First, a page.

Most of the financial news I have been reading lately has been focused on reasons a person might want to sell their equities: Today I’d like to talk about something that is incredibly important for everyone to understand. When it comes to building wealth, the biggest cost you will face is the cost of waiting to invest. I don’t think the enormity of this cost is appreciated by most people, which is why I am going to quantify it for you. There will always be an event, or in some cases just an overblown theory, that will serve as a reason to believe it is the end of the world as we know it, a reason to just stay on the sidelines and avoid any but the safe haven dujour.
Our knowledge area is dediacated to helping you to Fund Your Retirement. Discover articles, substance and level up your abilities in financial independence and retirement success.
In this knowledge area page you will get to learn about different principles of the retirement prosperity and financial self sufficiency….
Fund Your Retirement knowledge area is an online resource built for a rapidly changing world
You may have noticed that the retirement model has changed.
Welcome to the new retirement model, a model which puts you in control of your own growth and prosperity.
This knowledge area is dedicated to helping you Fund Your Retirement. In this area you can find articles, and content, and level up your skills in financial self-sufficiency and retirement prosperity.
The five key principles for retirement prosperity and financial self-sufficiency
One of the biggest risks an income-oriented investor faces is a large decline in dividend income. There are different approaches used to mitigate such a risk. In this article, I will share with you how to guard against systemic dividend decline. One popular approach is to carefully screen dividend stocks and only invest in those which satisfy certain income and balance sheet requirements (e.g. dividend coverage ratio, free cash flow growth, etc.). Another approach is to select from a list of stocks that have had a stellar track record of dividend payments such as the Dividend Aristocrats and Dividend Kings.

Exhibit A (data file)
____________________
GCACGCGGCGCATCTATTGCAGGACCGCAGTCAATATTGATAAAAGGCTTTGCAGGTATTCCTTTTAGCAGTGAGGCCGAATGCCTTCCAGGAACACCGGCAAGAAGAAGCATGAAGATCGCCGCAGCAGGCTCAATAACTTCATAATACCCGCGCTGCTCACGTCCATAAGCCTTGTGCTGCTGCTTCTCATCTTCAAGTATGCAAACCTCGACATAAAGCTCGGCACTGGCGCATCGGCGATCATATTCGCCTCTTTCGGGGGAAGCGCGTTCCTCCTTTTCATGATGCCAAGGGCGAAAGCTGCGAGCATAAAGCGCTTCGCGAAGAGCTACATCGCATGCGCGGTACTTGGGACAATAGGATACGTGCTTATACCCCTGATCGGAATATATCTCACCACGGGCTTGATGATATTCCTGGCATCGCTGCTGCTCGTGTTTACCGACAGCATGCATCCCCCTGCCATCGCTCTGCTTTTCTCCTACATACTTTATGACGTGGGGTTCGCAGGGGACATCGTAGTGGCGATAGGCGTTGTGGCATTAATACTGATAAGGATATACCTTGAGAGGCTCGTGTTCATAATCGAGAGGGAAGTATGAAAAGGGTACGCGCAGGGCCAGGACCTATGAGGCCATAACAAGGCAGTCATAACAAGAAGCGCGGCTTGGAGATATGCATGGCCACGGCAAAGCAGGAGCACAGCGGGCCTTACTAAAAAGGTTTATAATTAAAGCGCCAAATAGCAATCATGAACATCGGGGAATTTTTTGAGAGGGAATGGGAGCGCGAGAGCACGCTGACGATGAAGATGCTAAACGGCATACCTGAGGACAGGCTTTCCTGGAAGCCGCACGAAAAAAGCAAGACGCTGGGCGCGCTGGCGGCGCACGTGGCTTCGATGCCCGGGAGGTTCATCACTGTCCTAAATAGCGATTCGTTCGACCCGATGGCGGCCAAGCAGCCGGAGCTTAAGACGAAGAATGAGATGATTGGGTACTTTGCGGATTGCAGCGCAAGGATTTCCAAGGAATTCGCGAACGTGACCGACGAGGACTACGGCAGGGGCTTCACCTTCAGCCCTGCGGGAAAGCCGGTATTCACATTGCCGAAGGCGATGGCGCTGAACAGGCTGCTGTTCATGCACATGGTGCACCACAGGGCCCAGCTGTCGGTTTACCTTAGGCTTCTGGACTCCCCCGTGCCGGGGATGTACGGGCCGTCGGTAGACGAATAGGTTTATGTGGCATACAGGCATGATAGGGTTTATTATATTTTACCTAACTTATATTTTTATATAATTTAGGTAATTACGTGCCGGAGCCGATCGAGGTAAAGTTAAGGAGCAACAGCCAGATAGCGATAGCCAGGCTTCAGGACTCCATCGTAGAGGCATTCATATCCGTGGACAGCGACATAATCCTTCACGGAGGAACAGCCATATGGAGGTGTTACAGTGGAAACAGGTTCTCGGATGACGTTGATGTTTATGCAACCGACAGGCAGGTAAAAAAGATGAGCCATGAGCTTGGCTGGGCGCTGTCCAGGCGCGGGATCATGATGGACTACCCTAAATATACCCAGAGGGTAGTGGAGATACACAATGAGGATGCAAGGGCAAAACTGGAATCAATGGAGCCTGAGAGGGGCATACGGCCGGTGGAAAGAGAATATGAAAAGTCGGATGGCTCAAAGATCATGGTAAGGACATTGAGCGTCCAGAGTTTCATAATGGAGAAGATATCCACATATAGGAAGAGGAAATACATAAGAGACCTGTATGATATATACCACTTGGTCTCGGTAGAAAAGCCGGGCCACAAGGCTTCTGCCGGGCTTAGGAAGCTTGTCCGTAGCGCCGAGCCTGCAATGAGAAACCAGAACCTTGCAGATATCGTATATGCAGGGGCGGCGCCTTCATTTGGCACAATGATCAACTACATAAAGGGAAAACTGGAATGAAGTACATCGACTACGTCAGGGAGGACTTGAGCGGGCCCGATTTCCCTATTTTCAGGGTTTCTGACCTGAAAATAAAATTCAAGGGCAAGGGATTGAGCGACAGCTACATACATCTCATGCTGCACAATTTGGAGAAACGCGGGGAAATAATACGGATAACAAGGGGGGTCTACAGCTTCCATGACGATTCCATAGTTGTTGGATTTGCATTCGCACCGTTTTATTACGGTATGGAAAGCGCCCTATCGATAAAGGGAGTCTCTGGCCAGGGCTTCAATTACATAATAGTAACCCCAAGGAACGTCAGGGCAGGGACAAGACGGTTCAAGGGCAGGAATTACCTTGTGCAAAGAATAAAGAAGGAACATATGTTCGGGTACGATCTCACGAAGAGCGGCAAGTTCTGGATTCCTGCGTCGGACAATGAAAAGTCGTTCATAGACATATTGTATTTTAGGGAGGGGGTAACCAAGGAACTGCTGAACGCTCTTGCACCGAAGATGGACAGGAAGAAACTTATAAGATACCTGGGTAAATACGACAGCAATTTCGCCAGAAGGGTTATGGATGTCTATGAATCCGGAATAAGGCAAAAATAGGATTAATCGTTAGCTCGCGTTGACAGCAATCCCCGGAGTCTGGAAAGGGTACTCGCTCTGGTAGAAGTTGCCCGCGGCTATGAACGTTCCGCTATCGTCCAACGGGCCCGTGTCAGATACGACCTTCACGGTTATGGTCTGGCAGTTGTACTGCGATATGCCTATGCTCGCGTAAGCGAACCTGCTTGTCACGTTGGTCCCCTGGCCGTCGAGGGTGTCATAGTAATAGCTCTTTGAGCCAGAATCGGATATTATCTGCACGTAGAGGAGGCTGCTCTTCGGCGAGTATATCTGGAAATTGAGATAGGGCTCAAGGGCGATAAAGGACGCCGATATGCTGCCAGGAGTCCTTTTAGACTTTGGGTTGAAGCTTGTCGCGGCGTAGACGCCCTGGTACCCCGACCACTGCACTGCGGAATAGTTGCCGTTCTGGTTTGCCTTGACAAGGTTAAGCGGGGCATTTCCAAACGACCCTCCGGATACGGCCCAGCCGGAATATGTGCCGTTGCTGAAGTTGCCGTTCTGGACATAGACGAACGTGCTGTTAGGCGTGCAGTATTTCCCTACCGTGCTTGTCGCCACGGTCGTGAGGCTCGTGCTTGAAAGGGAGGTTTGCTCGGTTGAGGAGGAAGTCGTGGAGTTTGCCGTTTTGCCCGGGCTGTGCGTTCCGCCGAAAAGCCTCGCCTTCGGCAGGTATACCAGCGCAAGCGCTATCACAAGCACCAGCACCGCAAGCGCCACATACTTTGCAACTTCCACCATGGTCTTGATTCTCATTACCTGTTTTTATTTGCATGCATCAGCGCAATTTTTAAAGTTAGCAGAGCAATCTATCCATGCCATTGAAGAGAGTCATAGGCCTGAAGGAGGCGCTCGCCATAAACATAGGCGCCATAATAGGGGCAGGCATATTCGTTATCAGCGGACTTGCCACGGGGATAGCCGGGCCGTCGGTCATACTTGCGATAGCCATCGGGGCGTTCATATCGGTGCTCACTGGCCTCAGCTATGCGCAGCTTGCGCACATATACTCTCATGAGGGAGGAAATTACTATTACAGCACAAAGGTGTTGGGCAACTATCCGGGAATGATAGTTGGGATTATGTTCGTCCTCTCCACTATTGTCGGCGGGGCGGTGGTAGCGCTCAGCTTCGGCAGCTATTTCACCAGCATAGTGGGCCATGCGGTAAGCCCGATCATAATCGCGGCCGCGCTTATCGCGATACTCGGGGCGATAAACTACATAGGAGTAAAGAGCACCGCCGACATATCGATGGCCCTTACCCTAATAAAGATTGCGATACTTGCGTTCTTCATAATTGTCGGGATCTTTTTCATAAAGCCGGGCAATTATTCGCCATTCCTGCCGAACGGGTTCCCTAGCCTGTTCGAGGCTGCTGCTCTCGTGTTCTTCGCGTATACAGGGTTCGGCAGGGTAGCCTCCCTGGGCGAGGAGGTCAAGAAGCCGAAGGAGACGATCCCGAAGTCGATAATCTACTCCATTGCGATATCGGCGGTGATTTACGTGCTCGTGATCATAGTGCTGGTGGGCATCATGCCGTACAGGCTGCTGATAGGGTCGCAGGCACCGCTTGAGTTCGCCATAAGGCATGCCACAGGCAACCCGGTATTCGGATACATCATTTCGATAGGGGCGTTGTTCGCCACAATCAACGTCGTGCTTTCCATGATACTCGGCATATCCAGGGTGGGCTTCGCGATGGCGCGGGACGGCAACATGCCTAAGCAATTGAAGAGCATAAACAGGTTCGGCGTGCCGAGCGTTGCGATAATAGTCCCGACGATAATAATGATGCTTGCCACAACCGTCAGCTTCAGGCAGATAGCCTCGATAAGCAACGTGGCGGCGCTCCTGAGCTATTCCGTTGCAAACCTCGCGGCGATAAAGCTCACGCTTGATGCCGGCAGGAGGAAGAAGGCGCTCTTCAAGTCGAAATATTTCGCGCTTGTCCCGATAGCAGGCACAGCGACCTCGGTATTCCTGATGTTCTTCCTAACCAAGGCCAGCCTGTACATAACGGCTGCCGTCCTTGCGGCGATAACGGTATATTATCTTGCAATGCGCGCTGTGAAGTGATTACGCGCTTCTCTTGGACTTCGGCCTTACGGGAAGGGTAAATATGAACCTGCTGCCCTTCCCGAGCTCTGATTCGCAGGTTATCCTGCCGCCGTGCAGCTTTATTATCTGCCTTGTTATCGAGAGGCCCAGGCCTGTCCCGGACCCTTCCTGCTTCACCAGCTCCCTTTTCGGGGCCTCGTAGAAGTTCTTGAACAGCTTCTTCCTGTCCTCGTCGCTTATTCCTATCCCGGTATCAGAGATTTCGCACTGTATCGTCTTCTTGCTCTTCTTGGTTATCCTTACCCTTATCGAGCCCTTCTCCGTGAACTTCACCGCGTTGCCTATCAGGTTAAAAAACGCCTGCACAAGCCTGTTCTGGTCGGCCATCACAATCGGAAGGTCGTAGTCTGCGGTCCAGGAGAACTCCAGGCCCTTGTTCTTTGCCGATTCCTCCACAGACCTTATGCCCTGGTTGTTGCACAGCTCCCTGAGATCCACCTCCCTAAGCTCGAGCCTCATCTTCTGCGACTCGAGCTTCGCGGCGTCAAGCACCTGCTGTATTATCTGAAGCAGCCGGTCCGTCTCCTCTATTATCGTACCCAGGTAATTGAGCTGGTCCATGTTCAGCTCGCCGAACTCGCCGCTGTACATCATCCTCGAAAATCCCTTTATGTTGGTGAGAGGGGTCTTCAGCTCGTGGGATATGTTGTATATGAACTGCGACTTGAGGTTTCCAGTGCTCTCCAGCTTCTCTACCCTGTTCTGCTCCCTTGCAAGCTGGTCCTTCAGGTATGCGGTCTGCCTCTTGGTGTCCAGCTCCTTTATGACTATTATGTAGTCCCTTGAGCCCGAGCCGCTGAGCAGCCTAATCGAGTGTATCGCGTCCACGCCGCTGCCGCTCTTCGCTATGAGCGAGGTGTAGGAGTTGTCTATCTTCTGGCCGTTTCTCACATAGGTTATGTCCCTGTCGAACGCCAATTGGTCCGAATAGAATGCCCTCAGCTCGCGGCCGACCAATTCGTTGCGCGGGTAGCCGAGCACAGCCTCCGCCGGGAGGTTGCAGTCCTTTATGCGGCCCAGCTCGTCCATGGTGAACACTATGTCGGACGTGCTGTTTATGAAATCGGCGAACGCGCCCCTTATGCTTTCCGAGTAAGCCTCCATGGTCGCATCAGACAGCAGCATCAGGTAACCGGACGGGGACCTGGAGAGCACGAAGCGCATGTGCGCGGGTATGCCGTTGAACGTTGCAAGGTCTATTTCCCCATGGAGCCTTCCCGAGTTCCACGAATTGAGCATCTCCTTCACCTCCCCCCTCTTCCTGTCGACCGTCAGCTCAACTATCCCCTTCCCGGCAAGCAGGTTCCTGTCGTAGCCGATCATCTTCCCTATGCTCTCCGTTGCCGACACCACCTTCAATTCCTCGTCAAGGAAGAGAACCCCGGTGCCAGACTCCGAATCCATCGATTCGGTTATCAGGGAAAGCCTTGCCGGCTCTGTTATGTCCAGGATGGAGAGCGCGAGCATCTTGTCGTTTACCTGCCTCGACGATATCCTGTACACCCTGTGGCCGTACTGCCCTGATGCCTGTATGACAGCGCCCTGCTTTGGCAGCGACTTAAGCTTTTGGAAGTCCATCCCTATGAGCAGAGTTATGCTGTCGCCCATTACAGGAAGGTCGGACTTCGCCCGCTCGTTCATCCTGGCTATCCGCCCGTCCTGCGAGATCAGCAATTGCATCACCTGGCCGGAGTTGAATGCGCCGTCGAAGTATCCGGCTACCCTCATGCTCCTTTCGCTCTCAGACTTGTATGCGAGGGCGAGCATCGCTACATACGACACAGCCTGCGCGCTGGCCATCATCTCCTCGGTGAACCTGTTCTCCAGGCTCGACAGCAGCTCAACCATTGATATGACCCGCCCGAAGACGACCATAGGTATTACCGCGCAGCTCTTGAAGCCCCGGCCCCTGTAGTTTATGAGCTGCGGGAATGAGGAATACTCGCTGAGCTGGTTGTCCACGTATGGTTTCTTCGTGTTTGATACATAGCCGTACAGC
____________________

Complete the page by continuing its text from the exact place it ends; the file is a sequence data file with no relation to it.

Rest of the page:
As Benjamin Graham has stated “An investment operation is one which, upon thorough analysis, promises safety of principal and a satisfactory return. Operations not meeting these requirements are speculative.” In this article, I hope to convince you that because of repeated changes to the definition of “the dollar” one cannot ever be 100% satisfied that the lending of “dollars” is an investment operation. This inflation in the currency supply may not affect the prices of all goods and services uniformly, and many goods will not climb at a rate of 7.5% per year due to enhancements in productivity, but the inflation effect is very real leading to the conclusion that the only truly valid unit of account in today’s world are ounces of gold and ounces of silver, s,o should gold and silver in hand be considered the default position for any holder of wealth?
Given this short-term uncertainty, a logical question arises: “how much of my portfolio should I keep in cash?” This is an excellent question and one that can be informed by some mathematical evaluation. I say “informed” because mathematical models cannot precisely predict the future. They can, however, help guide our decision-making. Today I am going to discuss how I view the cash vs. stocks decision. I’m going to leave out the discussion of gold (for now). The benefit of this article to you should be to give you some ideas of a general framework you can use to shape your own decision-making.
How to generate safe returns in a world where it seems the central banks want to push us into risky assets. I think you’ll agree with me that with a little creativity some decent inflation-busting returns can be generated without risking taking a bath in the next bear market in stocks or real estate crisis (without a doubt the next crisis is coming, we just can’t predict when or how severe).
In this post, I am going to compare the results of withdrawal policies applied to two different portfolios consisting of equities and gold. The first portfolio will center around one of the largest positions in my portfolio, VYM, which is the Vanguard ETF that tracks the FTSE US High Dividend Yield Index.